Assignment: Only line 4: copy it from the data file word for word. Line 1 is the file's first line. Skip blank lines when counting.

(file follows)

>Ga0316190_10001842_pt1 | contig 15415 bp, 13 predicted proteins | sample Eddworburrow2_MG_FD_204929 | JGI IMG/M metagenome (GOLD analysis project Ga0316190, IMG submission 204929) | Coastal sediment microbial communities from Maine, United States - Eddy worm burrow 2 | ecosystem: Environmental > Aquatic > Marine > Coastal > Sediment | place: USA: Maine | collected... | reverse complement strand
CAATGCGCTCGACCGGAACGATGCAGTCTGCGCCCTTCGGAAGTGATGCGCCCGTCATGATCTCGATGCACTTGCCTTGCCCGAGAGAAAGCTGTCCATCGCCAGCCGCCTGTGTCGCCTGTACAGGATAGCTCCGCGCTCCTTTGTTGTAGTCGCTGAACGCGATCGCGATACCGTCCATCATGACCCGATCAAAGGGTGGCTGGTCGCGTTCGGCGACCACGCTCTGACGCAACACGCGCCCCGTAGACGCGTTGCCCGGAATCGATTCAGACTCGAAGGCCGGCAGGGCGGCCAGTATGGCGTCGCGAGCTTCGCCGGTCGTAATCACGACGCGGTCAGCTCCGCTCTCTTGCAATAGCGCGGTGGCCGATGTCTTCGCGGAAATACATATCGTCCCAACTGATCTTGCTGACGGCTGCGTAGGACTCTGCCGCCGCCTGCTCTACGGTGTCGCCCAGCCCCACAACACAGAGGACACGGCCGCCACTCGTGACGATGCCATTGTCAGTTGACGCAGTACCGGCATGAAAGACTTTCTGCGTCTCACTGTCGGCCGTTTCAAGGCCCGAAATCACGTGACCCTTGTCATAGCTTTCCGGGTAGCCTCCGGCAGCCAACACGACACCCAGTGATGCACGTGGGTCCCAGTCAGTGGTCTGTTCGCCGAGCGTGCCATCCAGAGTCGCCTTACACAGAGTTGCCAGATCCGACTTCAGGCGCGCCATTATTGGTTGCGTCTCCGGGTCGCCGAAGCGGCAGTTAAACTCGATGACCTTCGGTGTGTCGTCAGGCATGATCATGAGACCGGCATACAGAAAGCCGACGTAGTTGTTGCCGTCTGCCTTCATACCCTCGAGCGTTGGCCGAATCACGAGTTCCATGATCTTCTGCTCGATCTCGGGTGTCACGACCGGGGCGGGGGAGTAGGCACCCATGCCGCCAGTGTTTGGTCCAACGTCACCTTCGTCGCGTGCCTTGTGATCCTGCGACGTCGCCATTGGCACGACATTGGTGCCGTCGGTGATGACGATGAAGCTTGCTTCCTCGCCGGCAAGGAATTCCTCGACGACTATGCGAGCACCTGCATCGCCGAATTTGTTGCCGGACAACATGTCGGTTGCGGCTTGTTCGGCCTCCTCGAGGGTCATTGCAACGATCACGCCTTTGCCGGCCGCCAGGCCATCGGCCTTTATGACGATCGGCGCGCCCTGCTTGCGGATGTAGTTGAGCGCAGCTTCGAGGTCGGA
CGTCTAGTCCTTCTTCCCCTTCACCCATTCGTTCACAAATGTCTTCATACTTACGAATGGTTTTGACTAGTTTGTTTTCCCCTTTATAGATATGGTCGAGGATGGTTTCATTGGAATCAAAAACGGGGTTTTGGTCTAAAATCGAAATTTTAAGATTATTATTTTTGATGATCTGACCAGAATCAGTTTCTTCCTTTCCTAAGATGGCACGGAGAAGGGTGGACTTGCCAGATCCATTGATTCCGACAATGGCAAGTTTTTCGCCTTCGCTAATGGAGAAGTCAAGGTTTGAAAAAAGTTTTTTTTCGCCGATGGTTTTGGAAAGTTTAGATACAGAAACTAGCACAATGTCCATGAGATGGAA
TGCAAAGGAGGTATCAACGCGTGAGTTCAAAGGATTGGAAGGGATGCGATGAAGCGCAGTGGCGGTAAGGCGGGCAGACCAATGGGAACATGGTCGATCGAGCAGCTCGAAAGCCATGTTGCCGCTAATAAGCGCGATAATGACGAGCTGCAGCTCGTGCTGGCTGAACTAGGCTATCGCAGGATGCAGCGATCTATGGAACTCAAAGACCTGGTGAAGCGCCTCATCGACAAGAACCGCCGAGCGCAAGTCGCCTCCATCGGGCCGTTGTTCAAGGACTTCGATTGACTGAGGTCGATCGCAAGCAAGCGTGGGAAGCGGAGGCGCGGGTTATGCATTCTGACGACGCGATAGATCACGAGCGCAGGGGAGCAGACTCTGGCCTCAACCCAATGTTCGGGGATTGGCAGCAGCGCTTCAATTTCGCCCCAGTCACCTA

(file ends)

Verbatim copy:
TGCAAAGGAGGTATCAACGCGTGAGTTCAAAGGATTGGAAGGGATGCGATGAAGCGCAGTGGCGGTAAGGCGGGCAGACCAATGGGAACATGGTCGATCGAGCAGCTCGAAAGCCATGTTGCCGCTAATAAGCGCGATAATGACGAGCTGCAGCTCGTGCTGGCTGAACTAGGCTATCGCAGGATGCAGCGATCTATGGAACTCAAAGACCTGGTGAAGCGCCTCATCGACAAGAACCGCCGAGCGCAAGTCGCCTCCATCGGGCCGTTGTTCAAGGACTTCGATTGACTGAGGTCGATCGCAAGCAAGCGTGGGAAGCGGAGGCGCGGGTTATGCATTCTGACGACGCGATAGATCACGAGCGCAGGGGAGCAGACTCTGGCCTCAACCCAATGTTCGGGGATTGGCAGCAGCGCTTCAATTTCGCCCCAGTCACCTA